Paycheck Chronicles

Planning Ahead: It Makes Your Life Easier

Sometimes, I get involved in conversations that really make me wonder.  Take, for example,  conversation that I had a couple of weeks ago.  I was talking with the spouse of a recently retired service member, who was lamenting the higher deductible that retirees pay on their Tricare medical coverage.  She mentioned that her husband wasn't able to find a job immediately, and that it was tough hitting that higher deductible with lower income.  Trying to find a silver lining, I asked if those higher expenses and lower income were enough to deduct medical expenses from their income tax in that year.  She said no, because they'd cashed out his Thrift Savings Plan (TSP) for living expenses until he found a job.  They were surprised to discover that they'd have to pay taxes and a penalty on the money taken out of TSP.  Her all-around bitterness really struck me, and I thought about it for a couple of days.

At first, I thought that it was a tough run of luck.  Then, I realized that she hadn't said anything in there that was actual bad luck.  There were no surprise illnesses, there was no catastrophe, there was no quirk in the law that they hadn't understood.  Every single thing that she mentioned was something that was absolutely expected.

Higher Medical Costs

It's no secret that retirees pay more for their Tricare coverage than active duty families.  It's not much more, with an annual catastrophic cap of $3,000 versus the active duty catastrophic cap of $1,000.  (And the $1,000 you pay while on active duty counts towards the $3,000 cap in that first year.)

Now, hypothetically, if you retired on 1 September, you could have to pay up to $2,000 in extra catastrophic cap in the first month of retirement, and then start over with a new fiscal year in October.  If you have large medical bills, you could shell out $5,000 in medical expenses within the first few months of retirement.  Expensive?  Maybe, but still a lot less than any other medical coverage out there.  More importantly, it's not a surprise.  Planning for this should be part of the overall retirement planning process, especially if you have family members with medical concerns.

Lower Income

Military retirement is a generous program, but it is still a lot less than active duty pay.  In addition to receiving only a portion of your active duty pay, retirees do not receive any allowances such as Basic Allowance for Housing or Basic Allowance for Subsistence.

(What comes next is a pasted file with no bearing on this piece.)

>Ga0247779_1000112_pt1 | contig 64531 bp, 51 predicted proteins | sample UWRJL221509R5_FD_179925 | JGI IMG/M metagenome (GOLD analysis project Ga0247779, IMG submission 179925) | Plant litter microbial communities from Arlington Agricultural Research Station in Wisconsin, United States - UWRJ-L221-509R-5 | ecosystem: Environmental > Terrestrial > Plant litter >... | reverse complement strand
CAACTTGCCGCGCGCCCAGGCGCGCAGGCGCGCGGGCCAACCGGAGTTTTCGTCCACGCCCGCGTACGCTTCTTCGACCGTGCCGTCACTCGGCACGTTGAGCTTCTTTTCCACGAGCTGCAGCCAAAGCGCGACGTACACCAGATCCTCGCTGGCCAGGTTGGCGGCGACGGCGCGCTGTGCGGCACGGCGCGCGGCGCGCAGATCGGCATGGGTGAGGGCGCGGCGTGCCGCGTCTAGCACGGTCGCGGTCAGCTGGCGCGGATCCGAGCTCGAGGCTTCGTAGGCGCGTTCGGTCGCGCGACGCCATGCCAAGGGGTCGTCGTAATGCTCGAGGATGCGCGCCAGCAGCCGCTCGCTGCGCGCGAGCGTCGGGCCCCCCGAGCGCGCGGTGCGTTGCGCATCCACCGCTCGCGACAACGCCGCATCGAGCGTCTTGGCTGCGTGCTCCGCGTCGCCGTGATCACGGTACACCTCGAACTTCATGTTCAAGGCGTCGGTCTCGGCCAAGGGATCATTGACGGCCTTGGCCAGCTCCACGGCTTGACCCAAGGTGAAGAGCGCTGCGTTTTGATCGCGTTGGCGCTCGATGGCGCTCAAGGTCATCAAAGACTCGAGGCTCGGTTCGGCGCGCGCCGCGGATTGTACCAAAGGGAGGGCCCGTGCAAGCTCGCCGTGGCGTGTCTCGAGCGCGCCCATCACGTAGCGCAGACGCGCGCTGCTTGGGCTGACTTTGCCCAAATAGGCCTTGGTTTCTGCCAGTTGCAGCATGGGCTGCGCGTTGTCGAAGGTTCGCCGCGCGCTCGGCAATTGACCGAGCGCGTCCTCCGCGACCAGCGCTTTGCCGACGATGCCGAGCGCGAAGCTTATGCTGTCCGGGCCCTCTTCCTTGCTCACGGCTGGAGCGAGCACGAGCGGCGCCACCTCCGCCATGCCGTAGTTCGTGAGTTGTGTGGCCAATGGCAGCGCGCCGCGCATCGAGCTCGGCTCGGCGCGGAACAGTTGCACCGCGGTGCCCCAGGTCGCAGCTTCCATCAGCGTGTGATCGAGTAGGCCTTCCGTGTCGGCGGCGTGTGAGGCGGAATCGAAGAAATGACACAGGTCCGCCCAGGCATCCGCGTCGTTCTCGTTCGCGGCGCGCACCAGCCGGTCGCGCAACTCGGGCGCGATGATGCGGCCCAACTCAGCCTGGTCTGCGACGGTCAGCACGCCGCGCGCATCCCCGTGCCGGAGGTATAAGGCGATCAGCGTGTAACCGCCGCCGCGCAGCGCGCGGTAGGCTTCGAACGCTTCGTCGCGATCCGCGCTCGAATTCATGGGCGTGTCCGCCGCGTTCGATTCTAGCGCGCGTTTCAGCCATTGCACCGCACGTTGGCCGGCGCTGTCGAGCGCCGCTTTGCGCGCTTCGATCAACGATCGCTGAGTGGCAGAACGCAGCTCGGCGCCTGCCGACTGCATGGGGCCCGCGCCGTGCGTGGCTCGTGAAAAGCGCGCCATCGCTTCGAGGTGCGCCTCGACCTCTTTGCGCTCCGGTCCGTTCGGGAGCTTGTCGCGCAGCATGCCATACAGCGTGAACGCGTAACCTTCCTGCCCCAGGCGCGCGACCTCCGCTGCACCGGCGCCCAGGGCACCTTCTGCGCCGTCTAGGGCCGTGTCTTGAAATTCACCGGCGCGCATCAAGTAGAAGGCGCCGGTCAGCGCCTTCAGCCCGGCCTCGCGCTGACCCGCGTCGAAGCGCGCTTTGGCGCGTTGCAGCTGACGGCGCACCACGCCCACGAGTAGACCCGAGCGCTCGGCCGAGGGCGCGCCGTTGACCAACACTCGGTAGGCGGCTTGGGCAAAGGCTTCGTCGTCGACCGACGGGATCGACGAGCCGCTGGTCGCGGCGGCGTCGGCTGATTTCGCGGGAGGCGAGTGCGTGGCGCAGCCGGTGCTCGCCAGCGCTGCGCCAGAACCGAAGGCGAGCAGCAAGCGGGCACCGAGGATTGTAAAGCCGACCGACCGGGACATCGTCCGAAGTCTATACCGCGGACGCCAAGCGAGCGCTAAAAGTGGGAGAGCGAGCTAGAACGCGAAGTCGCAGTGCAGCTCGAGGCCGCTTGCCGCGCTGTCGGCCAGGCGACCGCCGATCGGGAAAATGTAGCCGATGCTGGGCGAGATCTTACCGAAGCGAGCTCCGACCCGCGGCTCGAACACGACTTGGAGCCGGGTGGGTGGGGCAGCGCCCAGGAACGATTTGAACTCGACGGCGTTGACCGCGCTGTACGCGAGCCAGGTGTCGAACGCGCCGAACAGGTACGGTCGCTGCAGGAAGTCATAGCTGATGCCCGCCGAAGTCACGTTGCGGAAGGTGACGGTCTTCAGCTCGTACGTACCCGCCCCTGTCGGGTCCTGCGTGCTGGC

People who are retiring should build a budget based on the lower income they'll have in retirement.  It's not a complex calculation, and can easily be done years in advance.  It'll be impacted a little bit by annual raises, but that baseline is important for planning purposes.  Don't wait until your first retirement check to figure out how to pay your bills.

Delay In Employment

We've all heard stories about people who go into work in uniform on Friday, retire, and return as a civilian on Monday.  While that does happen, it's not as often as you'd think.  It's not uncommon for the post-retirement job search to take months.  When planning that post-retirement budget, you should assume that there will be a significant period of unemployment.  This means you'll either have to scale back the spending plan, or have cash reserves to cover the shortfall.

Don't forget that even when you do get a job, it may be weeks before the first paycheck arrives.  For example, if you start a new job with the federal government on the first day of the pay period, you won't get paid for 18 days.

Penalties for Withdrawing Retirement Savings

It's a rare case where withdrawing retirement savings makes sense, but sometimes people thing that is what they need to do.  In addition to owing ordinary taxes on any amount that wasn't taxed previously, there will likely be a 10% penalty for early withdrawal.  Again, this should not be a surprise to anyone. It's in the tax law, and it's in your retirement account documentation, and it is explained when you request the withdrawal.

I completely understand feeling frustrated when your finances are out of line. It's no fun. However, I have a lot less sympathy when people don't plan ahead for things that are going to happen. To avoid such unhappiness in your life, do a little pre-planning for major situations, such as retirement. You'll be a lot less stressed if you have a solid plan based on facts.

Show Full Article

Related Topics

PayCheck Chronicles

More from Paycheck Chronicles

Fear the Joneses

Don't try to keep up with the Joneses unless you want to ruin your finances. You can do better than they do.
View more

Most Recent Military Pay Articles

View more